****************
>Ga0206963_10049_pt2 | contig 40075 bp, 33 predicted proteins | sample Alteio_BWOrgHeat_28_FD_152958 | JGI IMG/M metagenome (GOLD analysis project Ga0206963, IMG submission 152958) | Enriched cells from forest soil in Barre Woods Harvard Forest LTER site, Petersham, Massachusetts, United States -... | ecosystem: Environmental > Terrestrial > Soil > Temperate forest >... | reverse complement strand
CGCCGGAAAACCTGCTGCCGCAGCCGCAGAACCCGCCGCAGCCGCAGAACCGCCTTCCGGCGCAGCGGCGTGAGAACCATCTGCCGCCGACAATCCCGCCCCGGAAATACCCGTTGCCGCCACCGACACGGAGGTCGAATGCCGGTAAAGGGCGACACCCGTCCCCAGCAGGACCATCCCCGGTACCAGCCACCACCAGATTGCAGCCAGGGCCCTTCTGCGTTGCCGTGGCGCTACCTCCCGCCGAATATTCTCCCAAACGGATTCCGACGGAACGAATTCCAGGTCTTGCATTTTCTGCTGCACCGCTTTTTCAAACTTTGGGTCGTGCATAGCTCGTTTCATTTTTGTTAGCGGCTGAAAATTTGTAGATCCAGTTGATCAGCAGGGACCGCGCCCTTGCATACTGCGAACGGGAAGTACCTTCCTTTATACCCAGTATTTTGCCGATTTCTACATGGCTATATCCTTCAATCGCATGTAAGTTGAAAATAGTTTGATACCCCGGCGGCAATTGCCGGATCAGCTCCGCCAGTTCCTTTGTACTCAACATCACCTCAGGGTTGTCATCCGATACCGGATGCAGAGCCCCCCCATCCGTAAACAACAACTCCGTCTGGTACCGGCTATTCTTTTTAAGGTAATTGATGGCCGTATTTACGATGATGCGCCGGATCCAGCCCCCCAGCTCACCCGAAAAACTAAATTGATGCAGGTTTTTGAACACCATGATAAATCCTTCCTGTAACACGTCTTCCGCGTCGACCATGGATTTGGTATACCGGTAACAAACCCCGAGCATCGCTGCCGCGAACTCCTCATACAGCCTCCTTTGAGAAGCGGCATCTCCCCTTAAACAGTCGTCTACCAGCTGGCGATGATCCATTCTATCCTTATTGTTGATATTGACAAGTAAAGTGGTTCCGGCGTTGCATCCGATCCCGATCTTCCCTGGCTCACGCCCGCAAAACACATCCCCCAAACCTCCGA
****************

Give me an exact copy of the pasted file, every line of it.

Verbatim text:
>Ga0206963_10049_pt2 | contig 40075 bp, 33 predicted proteins | sample Alteio_BWOrgHeat_28_FD_152958 | JGI IMG/M metagenome (GOLD analysis project Ga0206963, IMG submission 152958) | Enriched cells from forest soil in Barre Woods Harvard Forest LTER site, Petersham, Massachusetts, United States -... | ecosystem: Environmental > Terrestrial > Soil > Temperate forest >... | reverse complement strand
CGCCGGAAAACCTGCTGCCGCAGCCGCAGAACCCGCCGCAGCCGCAGAACCGCCTTCCGGCGCAGCGGCGTGAGAACCATCTGCCGCCGACAATCCCGCCCCGGAAATACCCGTTGCCGCCACCGACACGGAGGTCGAATGCCGGTAAAGGGCGACACCCGTCCCCAGCAGGACCATCCCCGGTACCAGCCACCACCAGATTGCAGCCAGGGCCCTTCTGCGTTGCCGTGGCGCTACCTCCCGCCGAATATTCTCCCAAACGGATTCCGACGGAACGAATTCCAGGTCTTGCATTTTCTGCTGCACCGCTTTTTCAAACTTTGGGTCGTGCATAGCTCGTTTCATTTTTGTTAGCGGCTGAAAATTTGTAGATCCAGTTGATCAGCAGGGACCGCGCCCTTGCATACTGCGAACGGGAAGTACCTTCCTTTATACCCAGTATTTTGCCGATTTCTACATGGCTATATCCTTCAATCGCATGTAAGTTGAAAATAGTTTGATACCCCGGCGGCAATTGCCGGATCAGCTCCGCCAGTTCCTTTGTACTCAACATCACCTCAGGGTTGTCATCCGATACCGGATGCAGAGCCCCCCCATCCGTAAACAACAACTCCGTCTGGTACCGGCTATTCTTTTTAAGGTAATTGATGGCCGTATTTACGATGATGCGCCGGATCCAGCCCCCCAGCTCACCCGAAAAACTAAATTGATGCAGGTTTTTGAACACCATGATAAATCCTTCCTGTAACACGTCTTCCGCGTCGACCATGGATTTGGTATACCGGTAACAAACCCCGAGCATCGCTGCCGCGAACTCCTCATACAGCCTCCTTTGAGAAGCGGCATCTCCCCTTAAACAGTCGTCTACCAGCTGGCGATGATCCATTCTATCCTTATTGTTGATATTGACAAGTAAAGTGGTTCCGGCGTTGCATCCGATCCCGATCTTCCCTGGCTCACGCCCGCAAAACACATCCCCCAAACCTCCGA